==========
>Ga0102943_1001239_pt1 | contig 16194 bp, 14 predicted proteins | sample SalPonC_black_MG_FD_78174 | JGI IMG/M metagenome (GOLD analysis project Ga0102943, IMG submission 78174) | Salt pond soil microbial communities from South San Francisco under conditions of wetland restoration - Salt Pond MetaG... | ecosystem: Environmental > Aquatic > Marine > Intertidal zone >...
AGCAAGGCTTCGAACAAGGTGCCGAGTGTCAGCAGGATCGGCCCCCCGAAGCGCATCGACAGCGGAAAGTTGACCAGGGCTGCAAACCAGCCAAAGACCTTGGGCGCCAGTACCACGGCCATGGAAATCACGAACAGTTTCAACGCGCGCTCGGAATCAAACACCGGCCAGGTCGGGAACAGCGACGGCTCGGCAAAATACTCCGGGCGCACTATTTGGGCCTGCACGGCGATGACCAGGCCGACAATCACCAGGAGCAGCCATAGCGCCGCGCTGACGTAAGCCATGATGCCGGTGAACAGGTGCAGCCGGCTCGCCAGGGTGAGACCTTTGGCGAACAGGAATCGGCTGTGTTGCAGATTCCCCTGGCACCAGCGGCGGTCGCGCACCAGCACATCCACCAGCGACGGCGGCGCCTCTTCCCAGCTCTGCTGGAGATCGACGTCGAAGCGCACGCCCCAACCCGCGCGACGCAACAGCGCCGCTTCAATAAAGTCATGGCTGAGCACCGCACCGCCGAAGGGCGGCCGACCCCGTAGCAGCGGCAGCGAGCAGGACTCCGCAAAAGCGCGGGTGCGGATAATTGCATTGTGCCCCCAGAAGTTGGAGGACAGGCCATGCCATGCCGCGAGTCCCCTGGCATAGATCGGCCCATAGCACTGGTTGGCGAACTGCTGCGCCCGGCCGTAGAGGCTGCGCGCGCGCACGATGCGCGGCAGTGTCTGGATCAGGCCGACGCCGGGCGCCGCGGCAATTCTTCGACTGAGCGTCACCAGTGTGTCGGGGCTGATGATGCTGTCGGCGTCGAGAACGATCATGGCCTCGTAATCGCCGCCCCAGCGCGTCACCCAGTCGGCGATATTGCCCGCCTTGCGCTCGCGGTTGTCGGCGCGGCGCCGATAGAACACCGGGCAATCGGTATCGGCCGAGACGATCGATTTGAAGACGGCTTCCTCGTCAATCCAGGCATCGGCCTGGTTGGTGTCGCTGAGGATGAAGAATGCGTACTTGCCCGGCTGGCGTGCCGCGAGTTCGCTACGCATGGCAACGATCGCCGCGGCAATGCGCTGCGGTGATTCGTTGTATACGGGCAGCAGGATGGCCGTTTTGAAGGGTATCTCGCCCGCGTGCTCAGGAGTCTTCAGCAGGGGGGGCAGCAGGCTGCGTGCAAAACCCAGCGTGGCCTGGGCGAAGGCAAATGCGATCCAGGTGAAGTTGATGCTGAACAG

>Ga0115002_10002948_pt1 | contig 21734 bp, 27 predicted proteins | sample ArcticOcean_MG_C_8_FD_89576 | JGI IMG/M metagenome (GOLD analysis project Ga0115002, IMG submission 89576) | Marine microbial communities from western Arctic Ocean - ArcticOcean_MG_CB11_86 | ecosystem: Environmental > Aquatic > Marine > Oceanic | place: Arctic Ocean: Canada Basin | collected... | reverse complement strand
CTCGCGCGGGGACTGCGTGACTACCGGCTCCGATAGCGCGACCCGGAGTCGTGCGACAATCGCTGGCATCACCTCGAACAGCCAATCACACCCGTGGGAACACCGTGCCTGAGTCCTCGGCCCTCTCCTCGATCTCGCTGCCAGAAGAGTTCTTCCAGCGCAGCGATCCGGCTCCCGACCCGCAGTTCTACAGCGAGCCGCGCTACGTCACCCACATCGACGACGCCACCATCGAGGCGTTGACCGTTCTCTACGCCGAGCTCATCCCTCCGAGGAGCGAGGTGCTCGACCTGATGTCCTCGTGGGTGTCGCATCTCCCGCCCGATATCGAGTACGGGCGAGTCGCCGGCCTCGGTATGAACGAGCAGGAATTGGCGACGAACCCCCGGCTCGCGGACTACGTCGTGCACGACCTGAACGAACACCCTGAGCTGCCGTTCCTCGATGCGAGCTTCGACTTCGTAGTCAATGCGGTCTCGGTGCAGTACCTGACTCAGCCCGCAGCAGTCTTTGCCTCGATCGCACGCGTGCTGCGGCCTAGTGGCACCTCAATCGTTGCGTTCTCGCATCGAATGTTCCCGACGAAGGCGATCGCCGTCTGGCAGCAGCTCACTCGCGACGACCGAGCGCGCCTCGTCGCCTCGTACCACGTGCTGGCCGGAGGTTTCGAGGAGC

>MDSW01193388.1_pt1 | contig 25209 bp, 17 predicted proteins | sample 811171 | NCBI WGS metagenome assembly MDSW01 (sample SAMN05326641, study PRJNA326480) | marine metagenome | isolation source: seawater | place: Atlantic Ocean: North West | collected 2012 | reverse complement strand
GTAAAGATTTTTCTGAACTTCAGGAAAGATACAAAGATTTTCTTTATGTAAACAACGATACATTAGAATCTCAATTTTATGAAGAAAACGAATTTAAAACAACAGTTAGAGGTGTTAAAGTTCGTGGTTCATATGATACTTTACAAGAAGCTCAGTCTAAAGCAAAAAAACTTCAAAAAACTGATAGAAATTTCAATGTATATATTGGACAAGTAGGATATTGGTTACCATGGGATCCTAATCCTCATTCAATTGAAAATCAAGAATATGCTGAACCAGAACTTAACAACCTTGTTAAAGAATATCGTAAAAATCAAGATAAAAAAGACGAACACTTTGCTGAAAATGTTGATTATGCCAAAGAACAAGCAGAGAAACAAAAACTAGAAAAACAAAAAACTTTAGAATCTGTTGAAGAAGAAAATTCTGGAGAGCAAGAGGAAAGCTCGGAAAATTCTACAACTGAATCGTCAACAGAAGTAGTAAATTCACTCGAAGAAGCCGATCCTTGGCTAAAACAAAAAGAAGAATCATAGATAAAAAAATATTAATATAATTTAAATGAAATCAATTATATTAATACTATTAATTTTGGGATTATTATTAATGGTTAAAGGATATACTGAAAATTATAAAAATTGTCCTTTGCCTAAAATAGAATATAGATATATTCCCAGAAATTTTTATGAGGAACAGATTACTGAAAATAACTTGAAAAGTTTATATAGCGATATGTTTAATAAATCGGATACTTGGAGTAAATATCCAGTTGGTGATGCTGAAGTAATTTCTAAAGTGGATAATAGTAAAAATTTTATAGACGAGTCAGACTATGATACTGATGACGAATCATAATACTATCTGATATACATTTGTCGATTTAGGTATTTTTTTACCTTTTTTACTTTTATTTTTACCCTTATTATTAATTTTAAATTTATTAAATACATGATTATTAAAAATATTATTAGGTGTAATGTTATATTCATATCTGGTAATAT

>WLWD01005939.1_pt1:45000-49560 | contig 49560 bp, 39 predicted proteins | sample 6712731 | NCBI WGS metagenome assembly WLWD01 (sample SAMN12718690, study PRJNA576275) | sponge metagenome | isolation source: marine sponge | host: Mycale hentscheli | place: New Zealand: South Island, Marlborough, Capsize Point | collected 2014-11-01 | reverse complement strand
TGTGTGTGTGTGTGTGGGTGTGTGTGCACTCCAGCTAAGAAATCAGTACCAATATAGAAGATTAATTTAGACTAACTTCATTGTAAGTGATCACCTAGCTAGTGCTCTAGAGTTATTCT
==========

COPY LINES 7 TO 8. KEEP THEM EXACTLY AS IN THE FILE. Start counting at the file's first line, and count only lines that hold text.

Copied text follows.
>WLWD01005939.1_pt1:45000-49560 | contig 49560 bp, 39 predicted proteins | sample 6712731 | NCBI WGS metagenome assembly WLWD01 (sample SAMN12718690, study PRJNA576275) | sponge metagenome | isolation source: marine sponge | host: Mycale hentscheli | place: New Zealand: South Island, Marlborough, Capsize Point | collected 2014-11-01 | reverse complement strand
TGTGTGTGTGTGTGTGGGTGTGTGTGCACTCCAGCTAAGAAATCAGTACCAATATAGAAGATTAATTTAGACTAACTTCATTGTAAGTGATCACCTAGCTAGTGCTCTAGAGTTATTCT